The past is a place fraught with pain, idealism, and unreliable recollections. The experience of revisiting your adolescent diaries proves this, often making you question how well you knew yourself, your desires, and your innermost thoughts. This is an exercise Lucy Dacus undertook when writing the songs for her third full-length album, Home Video, a collection of songs soaked in the kinds of confessional truths we hold closest to the chest. Dacus reckons with her own memory, finding humor, humility, and sadness in the details, like Easter eggs. She tackles the shame of growing into yourself in an environment steeped in religion, navigating sexuality, queerness, friendships, and firsts, deftly chronicling coming of age in Richmond, Virginia. The lyrics across Home Video are profoundly specific, immersing us in Dacus’ history yet still allowing us to see ourselves in it.
Judging from songs like “Thumbs” (a longtime live show fan favorite) and “VBS” (an acronym for Vacation Bible School), it’s clear that Dacus wasn’t just penning angsty, cringe-worthy poetry in those journals. Vivid memories of innocence and naivety intertwine with trauma — her own and that of a beloved friend. “VBS,” along with lead single “Hot & Heavy,” the Auto-Tuned “Partner in Crime,” and standout “Brando,” show Dacus’ inclination for driving pop melody. Even through the sometimes devastating stories she tells in these songs, we want to blast them at full volume, head bobbing and grooving along. Whether she’s recounting a feverish first crush, all reddening cheeks and sweaty palms; the embarrassment of puberty; or relationships outgrown, Dacus handles these narratives with great care, like she’s gingerly unwrapping them one-by-one from inside a velvet-lined box.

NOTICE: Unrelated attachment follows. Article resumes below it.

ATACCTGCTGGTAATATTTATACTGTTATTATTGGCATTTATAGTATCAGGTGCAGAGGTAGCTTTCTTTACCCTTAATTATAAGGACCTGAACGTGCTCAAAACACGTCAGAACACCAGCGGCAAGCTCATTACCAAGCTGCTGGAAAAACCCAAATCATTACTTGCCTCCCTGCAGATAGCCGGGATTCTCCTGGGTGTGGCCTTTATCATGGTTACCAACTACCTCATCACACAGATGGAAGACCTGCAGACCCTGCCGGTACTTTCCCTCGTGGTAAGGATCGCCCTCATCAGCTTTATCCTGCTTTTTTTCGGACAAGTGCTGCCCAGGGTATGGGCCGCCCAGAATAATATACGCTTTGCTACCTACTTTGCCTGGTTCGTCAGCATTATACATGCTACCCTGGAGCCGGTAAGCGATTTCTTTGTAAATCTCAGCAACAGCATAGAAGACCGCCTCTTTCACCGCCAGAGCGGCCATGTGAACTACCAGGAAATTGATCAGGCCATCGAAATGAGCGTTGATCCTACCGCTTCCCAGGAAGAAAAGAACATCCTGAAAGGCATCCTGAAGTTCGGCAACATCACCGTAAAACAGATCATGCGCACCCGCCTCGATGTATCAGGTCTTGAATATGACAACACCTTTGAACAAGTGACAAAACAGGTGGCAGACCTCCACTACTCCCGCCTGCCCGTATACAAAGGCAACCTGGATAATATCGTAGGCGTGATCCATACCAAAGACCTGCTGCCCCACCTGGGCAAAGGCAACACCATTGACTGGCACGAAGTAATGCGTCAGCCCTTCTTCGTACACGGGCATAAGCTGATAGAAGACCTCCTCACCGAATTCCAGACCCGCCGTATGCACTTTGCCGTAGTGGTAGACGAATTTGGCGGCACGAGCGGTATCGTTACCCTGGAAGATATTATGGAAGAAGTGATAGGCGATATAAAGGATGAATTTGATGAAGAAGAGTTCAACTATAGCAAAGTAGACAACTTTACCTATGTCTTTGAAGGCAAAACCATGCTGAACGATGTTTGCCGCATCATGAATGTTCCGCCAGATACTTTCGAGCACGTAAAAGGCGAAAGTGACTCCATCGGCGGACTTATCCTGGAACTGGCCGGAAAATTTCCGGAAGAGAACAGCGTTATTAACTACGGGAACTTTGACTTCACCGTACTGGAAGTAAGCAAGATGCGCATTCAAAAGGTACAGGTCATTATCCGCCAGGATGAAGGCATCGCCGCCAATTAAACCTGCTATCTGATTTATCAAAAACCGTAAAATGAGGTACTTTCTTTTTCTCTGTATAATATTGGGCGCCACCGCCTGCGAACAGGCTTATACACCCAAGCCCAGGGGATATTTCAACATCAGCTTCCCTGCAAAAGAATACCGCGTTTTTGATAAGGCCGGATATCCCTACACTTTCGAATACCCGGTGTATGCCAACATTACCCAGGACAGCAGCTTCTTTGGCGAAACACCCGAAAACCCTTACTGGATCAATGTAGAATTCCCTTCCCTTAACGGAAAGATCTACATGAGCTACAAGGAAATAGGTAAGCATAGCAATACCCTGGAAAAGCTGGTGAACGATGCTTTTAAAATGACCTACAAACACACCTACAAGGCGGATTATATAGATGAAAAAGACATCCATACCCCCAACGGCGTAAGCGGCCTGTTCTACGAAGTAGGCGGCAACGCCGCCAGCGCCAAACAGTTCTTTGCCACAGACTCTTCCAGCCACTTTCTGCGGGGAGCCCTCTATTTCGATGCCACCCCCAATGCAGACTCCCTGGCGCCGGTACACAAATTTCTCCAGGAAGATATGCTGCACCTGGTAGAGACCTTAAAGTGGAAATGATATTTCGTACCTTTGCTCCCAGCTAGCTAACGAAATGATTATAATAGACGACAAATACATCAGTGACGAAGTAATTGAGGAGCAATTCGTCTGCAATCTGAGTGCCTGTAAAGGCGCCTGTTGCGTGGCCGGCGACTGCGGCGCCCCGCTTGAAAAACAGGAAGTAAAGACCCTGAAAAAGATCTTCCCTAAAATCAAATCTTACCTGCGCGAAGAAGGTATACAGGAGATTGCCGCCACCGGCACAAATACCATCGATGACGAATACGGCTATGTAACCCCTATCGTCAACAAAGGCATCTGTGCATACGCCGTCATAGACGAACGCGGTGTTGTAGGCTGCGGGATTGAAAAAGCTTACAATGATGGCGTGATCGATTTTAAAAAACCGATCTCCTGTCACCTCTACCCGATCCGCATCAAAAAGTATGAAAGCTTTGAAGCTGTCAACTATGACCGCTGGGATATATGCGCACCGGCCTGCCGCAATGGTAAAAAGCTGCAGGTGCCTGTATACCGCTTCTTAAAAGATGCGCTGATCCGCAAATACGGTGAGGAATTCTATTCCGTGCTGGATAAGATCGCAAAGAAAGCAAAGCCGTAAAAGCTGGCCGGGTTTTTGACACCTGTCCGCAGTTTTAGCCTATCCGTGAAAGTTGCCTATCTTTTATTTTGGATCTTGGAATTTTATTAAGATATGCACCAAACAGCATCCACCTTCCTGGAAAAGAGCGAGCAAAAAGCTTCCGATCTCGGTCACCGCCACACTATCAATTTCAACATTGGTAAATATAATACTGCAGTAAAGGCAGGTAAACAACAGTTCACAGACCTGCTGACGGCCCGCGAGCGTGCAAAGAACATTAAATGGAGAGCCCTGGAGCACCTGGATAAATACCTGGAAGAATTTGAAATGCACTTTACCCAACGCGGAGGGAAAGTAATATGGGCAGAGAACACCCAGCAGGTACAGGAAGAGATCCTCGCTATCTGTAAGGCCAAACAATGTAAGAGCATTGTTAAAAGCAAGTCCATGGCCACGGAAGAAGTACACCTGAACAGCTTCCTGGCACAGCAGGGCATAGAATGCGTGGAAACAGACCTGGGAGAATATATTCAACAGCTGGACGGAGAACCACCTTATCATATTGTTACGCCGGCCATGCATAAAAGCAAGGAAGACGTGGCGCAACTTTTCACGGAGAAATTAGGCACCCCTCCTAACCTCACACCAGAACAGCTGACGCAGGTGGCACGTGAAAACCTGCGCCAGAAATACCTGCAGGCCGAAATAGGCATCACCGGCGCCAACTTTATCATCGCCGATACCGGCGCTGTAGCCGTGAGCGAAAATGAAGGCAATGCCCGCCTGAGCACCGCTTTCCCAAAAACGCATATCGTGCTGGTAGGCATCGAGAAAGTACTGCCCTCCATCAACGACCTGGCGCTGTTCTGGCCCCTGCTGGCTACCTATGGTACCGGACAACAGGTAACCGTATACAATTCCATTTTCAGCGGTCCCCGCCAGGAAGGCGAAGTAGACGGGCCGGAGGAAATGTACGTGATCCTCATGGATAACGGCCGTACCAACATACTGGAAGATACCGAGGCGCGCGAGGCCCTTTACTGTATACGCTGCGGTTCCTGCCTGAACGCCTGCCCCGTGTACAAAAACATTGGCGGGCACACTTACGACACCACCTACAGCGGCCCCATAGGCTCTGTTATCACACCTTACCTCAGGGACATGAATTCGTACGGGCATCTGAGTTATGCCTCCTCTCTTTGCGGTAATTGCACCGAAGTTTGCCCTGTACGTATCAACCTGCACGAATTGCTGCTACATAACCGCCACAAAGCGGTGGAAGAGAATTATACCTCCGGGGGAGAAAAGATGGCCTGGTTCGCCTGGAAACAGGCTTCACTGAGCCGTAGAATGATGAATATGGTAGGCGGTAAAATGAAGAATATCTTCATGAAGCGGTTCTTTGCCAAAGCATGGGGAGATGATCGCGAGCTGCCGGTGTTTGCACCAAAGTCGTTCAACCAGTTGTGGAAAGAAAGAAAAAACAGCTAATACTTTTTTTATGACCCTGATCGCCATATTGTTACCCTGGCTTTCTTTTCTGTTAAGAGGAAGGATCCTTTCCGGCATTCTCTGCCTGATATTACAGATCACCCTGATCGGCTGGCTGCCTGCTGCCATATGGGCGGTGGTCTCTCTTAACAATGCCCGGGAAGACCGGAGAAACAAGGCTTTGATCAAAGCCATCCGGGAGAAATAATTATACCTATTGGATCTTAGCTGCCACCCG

It would be a disservice to Dacus to view Home Video as scandalous in some way because of the intimate details shared therein. It is no easy feat to tell our stories without somehow implicating or hurting others in the process. But Dacus’ subjects mean something to her. They’re not one-dimensional, but rather living, breathing supporting players in her evolution from confused teenager to full-formed person. From the dreamy harmony haze of “Cartwheel” to the gut-wrenching “Please Stay” (helped by vocals from boygenius bandmates Phoebe Bridgers and Julien Baker) and the distorted shredding climax of “Triple Dog Dare,” Dacus’ heavenly low voice finds so much beauty in the mining of these truths. In listening to them, we want to take the child version of Dacus into our arms and squeeze her so tight. Showing compassion for our younger selves can be tough, but with Home Video, Dacus has mastered it like an art.